Like Lexus and Infiniti, Acura launched with two models, a bespoke flagship sedan and a smaller car based on an existing mainstream model. Unlike the Lexus ES 250 and the Infiniti M30, though, the Acura Integra received rave reviews. The Integra was discontinued for 2002 as part of Acura’s failed upmarket push. The Civic-based Integra sedan’s slot was sort of filled with the larger, heavier European Accord-based TSX. The 2004 TSX was a good car, but it was no Integra, and the model gained additional inches and pounds with a 2009 redesign. For 2013 Acura returns to its original playbook with a Civic-based four-door model. They’re not yet ready to officially admit the stupidity of going alphanumeric, so the new car is unfortunately appellated the ILX.
Dimensionally, the ILX shares a 105.1-inch wheelbase with the 2004-2008 TSX, but is 4.3 inches shorter, 1.2 inches wider (surprise!), and 1.7 inches lower. Interior dimensions are very similar (including a couple of inches less rear legroom than the compact sedan norm) with the exception of rear headroom, which isn’t quite sufficient for six-foot passengers in the new car. Trunk volume is a passable 12.4 cubic feet with the regular ILX, but only 10.0 cubes with the Hybrid. Most significantly, the ILX is nearly 300 pounds lighter than the original TSX and over 400 pounds lighter than the current one.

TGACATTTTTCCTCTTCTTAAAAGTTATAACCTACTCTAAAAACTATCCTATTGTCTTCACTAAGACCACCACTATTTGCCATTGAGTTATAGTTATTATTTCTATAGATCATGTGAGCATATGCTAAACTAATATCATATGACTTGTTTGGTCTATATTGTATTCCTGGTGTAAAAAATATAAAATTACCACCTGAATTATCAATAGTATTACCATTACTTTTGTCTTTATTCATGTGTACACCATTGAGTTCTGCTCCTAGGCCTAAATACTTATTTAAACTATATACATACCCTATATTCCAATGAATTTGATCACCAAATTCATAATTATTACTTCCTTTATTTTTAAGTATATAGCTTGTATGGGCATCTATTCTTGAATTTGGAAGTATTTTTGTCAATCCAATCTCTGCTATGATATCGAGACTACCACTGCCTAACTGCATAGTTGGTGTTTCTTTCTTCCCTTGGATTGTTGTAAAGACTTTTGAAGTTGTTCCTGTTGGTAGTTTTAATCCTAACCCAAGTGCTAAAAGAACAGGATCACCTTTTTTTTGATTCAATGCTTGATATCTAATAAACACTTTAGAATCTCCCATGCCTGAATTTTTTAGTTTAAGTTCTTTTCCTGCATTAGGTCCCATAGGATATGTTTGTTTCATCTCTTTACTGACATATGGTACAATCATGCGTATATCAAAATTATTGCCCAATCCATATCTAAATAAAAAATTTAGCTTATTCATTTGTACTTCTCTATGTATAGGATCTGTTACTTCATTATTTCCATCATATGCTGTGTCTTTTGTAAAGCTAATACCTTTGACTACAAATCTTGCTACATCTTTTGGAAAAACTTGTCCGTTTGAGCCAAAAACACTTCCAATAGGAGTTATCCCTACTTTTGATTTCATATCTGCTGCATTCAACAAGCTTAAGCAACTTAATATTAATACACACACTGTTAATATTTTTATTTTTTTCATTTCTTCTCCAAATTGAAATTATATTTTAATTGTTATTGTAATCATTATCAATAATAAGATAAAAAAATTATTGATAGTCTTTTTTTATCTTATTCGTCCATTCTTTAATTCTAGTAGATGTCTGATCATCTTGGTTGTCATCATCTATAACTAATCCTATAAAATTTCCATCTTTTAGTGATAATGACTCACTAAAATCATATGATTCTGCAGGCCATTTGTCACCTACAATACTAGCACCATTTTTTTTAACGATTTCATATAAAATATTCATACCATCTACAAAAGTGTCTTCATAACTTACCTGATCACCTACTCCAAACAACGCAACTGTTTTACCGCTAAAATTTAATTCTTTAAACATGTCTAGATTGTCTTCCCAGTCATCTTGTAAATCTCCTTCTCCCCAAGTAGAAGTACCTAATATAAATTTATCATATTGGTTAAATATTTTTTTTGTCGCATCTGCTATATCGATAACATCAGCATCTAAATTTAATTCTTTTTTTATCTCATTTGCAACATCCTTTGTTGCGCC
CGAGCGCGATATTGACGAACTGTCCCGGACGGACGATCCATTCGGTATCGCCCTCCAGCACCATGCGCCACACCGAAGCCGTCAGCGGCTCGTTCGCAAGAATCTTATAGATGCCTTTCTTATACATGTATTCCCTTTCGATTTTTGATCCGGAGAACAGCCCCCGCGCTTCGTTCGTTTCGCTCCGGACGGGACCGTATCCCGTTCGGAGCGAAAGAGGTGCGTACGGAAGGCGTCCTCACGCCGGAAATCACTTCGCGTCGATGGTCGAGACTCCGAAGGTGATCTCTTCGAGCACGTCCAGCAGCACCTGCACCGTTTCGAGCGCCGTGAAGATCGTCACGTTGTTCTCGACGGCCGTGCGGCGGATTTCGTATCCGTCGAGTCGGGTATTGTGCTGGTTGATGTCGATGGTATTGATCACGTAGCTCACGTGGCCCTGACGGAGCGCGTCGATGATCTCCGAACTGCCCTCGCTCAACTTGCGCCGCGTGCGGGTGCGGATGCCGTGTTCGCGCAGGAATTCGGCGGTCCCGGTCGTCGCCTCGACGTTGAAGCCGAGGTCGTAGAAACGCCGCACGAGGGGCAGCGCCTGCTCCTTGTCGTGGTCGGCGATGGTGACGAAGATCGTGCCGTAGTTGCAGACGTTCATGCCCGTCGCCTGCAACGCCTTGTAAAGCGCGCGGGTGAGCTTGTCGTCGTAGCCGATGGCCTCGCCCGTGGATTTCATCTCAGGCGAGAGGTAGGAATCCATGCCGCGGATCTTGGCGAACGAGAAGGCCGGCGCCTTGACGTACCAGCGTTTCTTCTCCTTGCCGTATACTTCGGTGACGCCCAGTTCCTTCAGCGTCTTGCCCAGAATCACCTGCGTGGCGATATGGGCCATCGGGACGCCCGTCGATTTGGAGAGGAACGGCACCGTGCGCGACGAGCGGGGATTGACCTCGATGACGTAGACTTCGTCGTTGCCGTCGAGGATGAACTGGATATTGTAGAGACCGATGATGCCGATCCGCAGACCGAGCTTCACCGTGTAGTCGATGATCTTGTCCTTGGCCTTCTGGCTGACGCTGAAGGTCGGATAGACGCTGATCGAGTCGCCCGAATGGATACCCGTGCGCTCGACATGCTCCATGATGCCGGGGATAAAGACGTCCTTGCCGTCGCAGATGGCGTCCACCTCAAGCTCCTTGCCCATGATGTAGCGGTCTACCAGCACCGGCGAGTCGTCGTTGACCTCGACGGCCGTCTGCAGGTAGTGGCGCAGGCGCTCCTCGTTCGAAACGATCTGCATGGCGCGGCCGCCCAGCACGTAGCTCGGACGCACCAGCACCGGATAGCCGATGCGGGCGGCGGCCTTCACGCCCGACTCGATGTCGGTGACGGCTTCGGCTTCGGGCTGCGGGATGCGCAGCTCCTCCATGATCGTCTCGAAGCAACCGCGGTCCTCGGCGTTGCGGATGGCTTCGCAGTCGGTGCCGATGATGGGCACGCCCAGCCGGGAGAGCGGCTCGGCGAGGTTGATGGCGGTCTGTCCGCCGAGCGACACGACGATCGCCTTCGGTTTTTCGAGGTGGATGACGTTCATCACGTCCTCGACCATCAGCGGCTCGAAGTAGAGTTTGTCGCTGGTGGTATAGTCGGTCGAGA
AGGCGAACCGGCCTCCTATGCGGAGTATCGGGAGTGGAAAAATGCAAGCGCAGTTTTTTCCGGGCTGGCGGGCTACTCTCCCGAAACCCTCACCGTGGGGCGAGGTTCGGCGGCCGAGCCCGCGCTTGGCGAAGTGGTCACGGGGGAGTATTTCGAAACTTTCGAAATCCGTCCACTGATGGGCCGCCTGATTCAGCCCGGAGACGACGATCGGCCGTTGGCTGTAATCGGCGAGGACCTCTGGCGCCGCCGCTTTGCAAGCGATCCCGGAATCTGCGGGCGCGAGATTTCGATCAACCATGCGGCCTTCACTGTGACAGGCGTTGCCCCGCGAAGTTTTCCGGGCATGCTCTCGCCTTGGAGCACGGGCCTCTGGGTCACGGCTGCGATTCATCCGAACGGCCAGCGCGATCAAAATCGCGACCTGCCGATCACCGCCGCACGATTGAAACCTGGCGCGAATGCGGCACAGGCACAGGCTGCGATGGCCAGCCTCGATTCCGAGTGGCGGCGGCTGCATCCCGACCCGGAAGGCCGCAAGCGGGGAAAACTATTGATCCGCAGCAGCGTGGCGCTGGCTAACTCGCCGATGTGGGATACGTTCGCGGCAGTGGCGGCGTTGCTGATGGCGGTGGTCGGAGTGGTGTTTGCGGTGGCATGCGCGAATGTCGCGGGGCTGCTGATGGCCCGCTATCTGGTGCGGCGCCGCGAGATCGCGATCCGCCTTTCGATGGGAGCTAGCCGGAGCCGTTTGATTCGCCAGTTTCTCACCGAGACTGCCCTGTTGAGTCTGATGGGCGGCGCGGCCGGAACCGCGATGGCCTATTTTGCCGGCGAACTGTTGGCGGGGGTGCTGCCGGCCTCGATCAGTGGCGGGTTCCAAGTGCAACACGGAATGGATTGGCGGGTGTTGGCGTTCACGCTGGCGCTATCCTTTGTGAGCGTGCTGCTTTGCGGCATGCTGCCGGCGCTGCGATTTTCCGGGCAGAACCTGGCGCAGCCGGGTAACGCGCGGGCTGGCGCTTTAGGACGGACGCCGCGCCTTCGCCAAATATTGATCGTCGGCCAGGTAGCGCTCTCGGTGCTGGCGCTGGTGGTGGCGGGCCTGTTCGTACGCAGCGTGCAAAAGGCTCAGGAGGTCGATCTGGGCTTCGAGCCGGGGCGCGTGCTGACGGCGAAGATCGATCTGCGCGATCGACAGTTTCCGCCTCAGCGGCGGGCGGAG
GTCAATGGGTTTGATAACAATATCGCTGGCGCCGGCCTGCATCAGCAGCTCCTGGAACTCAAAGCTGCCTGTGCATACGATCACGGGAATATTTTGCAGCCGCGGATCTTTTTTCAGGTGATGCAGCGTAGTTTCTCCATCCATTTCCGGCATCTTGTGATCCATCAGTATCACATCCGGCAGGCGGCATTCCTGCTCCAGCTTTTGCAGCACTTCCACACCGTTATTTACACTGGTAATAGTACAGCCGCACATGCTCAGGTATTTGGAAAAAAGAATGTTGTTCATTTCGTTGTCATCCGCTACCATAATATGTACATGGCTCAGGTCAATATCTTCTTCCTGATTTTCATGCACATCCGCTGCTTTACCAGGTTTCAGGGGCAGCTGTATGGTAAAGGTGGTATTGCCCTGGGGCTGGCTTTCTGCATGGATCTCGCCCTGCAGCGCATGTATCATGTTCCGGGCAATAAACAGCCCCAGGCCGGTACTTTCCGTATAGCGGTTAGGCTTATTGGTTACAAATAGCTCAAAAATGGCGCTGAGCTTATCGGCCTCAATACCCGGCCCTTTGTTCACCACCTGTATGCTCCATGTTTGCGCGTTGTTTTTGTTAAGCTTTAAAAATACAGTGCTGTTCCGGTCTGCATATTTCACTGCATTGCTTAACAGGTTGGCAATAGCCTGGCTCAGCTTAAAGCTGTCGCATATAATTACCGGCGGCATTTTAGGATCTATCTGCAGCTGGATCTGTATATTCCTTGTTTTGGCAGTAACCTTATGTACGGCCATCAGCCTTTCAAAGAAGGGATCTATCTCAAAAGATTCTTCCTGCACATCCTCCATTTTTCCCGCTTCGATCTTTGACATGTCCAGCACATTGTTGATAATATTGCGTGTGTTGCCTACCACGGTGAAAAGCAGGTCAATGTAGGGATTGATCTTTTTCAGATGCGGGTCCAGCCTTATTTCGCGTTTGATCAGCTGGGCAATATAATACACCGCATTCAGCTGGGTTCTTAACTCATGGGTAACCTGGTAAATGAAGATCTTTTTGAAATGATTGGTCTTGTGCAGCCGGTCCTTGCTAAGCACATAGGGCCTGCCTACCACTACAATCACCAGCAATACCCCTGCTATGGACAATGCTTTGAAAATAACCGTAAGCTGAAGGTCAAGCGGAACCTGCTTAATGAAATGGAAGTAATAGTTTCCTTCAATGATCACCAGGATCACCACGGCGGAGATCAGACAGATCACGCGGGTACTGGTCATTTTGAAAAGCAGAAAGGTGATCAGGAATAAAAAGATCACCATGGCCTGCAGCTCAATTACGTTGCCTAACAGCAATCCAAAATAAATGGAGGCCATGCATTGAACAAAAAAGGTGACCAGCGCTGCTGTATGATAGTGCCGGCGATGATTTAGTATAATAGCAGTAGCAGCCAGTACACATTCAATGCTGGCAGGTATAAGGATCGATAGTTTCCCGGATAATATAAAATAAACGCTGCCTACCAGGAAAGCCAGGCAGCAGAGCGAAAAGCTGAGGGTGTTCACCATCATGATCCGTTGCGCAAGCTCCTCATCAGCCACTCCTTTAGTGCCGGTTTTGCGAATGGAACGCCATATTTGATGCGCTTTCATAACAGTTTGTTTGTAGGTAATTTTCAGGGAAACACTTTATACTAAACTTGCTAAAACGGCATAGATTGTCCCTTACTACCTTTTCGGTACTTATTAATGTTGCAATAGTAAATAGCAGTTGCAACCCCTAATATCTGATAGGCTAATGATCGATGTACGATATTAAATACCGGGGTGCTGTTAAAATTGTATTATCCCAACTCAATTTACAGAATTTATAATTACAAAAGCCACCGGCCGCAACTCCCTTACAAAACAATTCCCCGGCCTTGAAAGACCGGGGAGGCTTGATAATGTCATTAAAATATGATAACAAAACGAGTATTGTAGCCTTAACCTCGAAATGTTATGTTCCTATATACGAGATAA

Compared to other recent Acura sedans and the latest Honda Civic, the ILX’s exterior styling is a step in the right direction. The exterior’s most distinctive feature, a character line that S-curves up the body side just ahead of the rear fender, recalls the Dodge Avenger, which hasn’t exactly set the world on fire, but the whole is better executed here. Seventeen-inch wheels standard on the 2.4L and available on the 2.0L (but not the Hybrid) help lend the small sedan an athletic stance. Inside, the ILX resembles the TSX and TL, just with a less substantial feel to the doors and seats. Not quite premium, but far, far nicer than a Civic, and thankfully bereft of the Honda’s massive bi-level instrument panel.
The Acura ILX’s powertrain options are…curious. You can get a 150-horsepower 2.0-liter only with a five-speed automatic, a 201-horsepower 2.4-liter (shared with the TSX and Honda Civic Si) only with a six-speed manual, or a 111-horsepower 1.5-liter hybrid only with a CVT that can be manually shifted to mimic a seven-speed transmission. Oddly, premium unleaded is recommended with all three engines, even the Hybrid.
With nearly 3,000 pounds for its 111 horsepower to motivate, the Hybrid with Technology Package is perhaps the most sluggish car with a sticker price over $35,000. Even a Lexus CT feels considerably more energetic. In the EPA tests the hybrid manages 39 MPG city, 38 MPG highway, but you’ll only observe these numbers in the real world with a lethargic driving style much better suited to a Prius (with its much stronger electric motor) than an Acura.